Fact 9: To stay productive, a developer must not switch activities too often.
A developer takes 7 to 15 minutes to become efficient at resolving a complex problem. Switching from one activity to another (phone, email, etc.) interrupts the developer's progress. For instance, a team where the developers answer tech service calls every 20 minutes is catastrophic. One must not allow users to call the developers directly.
Instead, one must set up a tool to gather questions, bugs, nice-to-haves, and requests, so that the developers can concentrate on their jobs. Tons of available tools can gather the demands, including Mantis and Jira.
Remember, a developer is not a tool; a developer is a human being. Why do managers keep asking developers to rememberstoretheir demands? Aren't the managers smart enough to write their needs down?
Fact 10: Defining the architecture is as important as coding.
Coding without architecture is like driving at night without lights. You may arrive at your desired destination, but the journey is dangerous and slow. Architects must review the organization's products often and anticipate problems. Without the architect's input, the complexity of the product grows each time a new functionality is added.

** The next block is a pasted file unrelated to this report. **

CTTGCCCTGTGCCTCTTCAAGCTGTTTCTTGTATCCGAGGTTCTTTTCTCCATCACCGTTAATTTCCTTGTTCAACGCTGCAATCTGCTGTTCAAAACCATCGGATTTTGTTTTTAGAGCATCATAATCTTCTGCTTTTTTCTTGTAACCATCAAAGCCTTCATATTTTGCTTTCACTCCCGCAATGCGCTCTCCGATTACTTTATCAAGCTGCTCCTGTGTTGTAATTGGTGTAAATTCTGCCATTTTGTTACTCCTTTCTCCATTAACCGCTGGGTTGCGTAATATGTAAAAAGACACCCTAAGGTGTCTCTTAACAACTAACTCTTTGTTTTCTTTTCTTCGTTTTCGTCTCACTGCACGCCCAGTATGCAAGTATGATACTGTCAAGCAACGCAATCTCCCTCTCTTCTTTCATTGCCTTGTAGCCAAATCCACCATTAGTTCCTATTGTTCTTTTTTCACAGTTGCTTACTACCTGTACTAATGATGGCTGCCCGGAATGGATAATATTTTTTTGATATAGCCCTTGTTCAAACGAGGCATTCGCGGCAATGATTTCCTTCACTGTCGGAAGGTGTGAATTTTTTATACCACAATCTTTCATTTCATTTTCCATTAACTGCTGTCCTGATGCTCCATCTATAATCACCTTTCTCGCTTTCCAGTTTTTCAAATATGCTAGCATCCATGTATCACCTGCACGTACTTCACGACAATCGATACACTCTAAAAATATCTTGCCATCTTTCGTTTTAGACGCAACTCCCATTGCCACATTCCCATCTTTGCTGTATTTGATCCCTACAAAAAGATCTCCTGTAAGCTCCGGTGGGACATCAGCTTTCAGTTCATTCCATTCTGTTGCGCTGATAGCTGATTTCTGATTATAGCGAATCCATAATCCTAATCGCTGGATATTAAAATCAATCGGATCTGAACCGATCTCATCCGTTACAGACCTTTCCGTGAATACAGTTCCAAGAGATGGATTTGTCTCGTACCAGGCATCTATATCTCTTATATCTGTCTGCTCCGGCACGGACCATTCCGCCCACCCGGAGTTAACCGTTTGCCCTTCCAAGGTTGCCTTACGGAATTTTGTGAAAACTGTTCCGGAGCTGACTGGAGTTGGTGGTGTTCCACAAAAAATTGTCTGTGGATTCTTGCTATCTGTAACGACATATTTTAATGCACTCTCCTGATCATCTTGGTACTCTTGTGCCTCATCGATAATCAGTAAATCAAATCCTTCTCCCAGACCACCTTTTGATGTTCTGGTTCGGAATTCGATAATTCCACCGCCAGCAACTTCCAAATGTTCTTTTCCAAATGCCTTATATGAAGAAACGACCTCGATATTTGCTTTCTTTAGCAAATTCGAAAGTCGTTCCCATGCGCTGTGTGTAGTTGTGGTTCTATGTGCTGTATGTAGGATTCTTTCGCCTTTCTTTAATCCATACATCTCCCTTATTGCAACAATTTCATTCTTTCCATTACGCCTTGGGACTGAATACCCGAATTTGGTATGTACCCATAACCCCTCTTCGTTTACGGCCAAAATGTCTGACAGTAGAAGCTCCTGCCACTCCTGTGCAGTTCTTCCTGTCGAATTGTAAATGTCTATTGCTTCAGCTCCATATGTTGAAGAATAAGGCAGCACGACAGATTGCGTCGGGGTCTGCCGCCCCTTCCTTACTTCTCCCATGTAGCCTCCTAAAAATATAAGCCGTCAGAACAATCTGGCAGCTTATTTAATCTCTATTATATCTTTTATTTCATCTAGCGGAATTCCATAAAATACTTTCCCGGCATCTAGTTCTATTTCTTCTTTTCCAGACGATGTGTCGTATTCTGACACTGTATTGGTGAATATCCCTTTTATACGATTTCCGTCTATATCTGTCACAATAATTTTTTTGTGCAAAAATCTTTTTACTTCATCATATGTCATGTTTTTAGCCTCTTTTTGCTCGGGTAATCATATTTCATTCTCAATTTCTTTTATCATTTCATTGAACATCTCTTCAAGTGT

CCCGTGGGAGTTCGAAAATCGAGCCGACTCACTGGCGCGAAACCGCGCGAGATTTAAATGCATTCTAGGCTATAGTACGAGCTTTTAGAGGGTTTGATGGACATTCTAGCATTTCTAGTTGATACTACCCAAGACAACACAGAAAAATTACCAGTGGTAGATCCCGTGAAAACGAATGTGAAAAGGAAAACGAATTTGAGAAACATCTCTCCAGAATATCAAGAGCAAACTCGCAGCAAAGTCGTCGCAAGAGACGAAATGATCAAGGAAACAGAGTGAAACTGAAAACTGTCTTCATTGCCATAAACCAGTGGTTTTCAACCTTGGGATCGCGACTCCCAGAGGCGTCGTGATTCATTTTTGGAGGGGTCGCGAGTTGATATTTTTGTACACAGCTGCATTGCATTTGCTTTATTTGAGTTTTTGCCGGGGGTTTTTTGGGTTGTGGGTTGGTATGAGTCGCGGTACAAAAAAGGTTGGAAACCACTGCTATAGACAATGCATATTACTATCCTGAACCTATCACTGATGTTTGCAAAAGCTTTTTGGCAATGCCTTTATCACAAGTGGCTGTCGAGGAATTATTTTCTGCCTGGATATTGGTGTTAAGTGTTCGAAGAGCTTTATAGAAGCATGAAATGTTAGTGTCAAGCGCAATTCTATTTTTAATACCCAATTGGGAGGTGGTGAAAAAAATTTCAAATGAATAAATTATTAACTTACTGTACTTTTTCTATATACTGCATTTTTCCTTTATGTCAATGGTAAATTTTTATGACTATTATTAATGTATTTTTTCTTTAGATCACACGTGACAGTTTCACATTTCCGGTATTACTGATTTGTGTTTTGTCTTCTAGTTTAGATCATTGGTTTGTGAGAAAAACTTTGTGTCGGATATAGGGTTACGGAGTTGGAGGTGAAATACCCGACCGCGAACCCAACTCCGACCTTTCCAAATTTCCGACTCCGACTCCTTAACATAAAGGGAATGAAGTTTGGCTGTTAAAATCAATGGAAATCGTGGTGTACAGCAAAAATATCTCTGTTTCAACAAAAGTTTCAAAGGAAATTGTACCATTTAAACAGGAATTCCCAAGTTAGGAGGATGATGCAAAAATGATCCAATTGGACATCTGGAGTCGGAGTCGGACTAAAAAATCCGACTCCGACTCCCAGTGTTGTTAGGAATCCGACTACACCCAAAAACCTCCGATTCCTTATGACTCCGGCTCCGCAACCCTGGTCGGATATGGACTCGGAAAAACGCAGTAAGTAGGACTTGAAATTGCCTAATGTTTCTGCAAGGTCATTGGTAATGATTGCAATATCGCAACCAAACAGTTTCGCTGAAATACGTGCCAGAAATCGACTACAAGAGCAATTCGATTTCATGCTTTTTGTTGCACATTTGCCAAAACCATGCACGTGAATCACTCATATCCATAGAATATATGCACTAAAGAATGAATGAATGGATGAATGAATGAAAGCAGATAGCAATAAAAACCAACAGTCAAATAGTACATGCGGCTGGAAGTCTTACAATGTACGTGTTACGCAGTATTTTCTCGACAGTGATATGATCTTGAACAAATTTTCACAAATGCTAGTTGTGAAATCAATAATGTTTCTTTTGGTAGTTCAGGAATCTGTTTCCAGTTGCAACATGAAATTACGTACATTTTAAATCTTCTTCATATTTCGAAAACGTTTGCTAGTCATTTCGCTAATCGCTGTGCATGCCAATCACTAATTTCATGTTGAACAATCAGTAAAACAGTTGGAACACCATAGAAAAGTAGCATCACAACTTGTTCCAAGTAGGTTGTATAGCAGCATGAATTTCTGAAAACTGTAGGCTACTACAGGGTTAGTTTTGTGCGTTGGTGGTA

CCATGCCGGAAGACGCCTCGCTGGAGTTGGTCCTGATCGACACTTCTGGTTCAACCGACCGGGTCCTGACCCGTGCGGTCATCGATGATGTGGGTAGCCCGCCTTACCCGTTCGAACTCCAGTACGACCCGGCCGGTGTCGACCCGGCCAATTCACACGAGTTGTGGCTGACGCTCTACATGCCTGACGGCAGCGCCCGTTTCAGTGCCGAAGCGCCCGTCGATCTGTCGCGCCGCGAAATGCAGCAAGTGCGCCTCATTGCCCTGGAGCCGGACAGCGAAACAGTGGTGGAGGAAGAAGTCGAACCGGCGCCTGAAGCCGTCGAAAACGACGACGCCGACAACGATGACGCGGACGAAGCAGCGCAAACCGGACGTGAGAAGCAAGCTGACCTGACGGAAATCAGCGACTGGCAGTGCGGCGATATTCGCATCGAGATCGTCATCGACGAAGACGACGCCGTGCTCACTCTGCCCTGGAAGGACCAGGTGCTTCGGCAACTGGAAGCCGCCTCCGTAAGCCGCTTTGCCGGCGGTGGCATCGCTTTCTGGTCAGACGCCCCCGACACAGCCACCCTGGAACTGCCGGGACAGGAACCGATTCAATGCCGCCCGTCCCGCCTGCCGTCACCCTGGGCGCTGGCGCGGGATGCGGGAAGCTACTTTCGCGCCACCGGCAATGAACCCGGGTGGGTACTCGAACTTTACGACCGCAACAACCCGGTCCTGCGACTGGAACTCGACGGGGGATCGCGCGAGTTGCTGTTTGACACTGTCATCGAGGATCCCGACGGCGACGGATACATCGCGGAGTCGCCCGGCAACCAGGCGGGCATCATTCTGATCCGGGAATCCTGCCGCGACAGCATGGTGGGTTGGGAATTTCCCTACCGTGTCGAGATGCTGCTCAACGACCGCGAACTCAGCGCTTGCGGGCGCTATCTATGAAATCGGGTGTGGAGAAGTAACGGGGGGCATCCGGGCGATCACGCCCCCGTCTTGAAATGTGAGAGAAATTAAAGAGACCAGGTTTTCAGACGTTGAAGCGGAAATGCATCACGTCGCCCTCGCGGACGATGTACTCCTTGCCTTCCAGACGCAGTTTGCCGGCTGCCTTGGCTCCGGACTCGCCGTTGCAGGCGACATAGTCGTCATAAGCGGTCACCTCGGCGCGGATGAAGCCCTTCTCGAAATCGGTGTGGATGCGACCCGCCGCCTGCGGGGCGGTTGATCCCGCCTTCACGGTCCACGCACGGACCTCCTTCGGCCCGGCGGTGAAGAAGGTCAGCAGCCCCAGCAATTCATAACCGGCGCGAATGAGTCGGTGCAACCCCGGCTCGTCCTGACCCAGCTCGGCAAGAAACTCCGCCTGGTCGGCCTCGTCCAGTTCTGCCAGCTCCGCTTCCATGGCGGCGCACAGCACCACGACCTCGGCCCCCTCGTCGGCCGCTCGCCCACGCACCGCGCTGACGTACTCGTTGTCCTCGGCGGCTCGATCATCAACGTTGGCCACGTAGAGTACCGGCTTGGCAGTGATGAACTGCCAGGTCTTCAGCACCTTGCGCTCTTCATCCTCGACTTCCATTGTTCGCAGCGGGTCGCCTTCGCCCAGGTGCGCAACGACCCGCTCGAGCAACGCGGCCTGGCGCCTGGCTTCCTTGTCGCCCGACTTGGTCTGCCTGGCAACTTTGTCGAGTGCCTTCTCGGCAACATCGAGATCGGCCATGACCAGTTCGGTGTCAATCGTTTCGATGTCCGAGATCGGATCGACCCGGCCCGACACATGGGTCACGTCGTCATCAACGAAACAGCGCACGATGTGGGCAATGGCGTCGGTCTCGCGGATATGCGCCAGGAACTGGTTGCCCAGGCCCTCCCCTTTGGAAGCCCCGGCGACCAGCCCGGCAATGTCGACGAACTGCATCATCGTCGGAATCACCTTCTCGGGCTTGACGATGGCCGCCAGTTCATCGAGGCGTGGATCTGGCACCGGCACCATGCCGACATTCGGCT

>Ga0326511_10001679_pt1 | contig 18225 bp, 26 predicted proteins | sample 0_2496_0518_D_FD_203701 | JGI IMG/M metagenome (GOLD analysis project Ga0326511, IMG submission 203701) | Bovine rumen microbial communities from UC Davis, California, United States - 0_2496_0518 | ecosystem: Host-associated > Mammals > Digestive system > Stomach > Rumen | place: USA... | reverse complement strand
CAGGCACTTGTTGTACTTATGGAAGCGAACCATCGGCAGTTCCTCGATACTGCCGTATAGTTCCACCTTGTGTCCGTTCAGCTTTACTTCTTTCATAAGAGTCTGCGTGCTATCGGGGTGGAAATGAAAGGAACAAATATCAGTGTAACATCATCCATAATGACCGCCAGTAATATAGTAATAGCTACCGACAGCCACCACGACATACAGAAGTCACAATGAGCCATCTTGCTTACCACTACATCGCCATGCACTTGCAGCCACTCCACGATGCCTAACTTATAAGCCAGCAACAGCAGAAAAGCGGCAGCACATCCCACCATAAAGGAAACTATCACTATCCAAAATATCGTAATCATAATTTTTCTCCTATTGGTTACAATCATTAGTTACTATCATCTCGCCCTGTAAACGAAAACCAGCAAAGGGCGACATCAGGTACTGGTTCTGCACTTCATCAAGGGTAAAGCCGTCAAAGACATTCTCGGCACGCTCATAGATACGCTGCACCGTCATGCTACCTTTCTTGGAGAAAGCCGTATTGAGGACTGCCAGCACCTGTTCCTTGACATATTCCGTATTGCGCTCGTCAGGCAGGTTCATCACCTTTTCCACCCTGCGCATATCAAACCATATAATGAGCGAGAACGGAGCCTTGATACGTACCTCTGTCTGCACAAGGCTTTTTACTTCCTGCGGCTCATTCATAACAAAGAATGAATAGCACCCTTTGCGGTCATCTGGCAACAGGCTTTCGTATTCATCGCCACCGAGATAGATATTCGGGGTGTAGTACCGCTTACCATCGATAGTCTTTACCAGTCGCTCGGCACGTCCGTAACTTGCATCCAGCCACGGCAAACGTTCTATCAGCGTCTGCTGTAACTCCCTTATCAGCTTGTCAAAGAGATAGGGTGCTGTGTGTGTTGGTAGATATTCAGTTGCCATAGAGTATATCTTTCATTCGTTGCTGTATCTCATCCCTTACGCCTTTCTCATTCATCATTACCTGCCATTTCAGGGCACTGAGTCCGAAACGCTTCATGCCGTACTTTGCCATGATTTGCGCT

Even when the coding was all right, projects that I know took the fastest path to the result usually went wrong. This is where an architect should have provided an overall view of the product architecture and proposed alternative coding paths.
Fact 11: Developers have different priorities than product owners do.
A developer tends to work on "fun" tasks, while the product owner wants something useful for his or her clients. The development process must lead to a better approach, where the developers find it exciting to work on annoying issues.
From what I've seen, Scrum seems to be a very nice method to use for this. It proposes a process in which the developers commit themselves to delivering results on time, and pride is a strong and powerful motivation! While developers are challenged to deliver on time, managers are challenged to think twice before requesting features that will be of no use. Have a look. Scrum seems really great.
Fact 12: Coding conventions are efficient; they must be imposed.
Coding conventions free developers from needing to understand the form of the code, allowing them to concentrate on the code's core meaning instead. In the teams I've worked in, we ended up setting conventions for the directories where we put the code, for the file names, and for the form of the code itself (the naming of the classes, methods, variables, etc.). Many other conventions can be proposed.
Some SVN add-ins even forbid commits when the code does not follow the conventions. Great!
Nip Efficiency Issues in the Bud
Most development processes and methodologies aim to address efficiency issues. This article pointed out some of the development facts I've observed that are at the heart of these issues. I hope you can learn from my experience, and while no one solution is a silver bullet, I recommend having a close look at Scrum because it enhances the commitment of every actor in the development chain.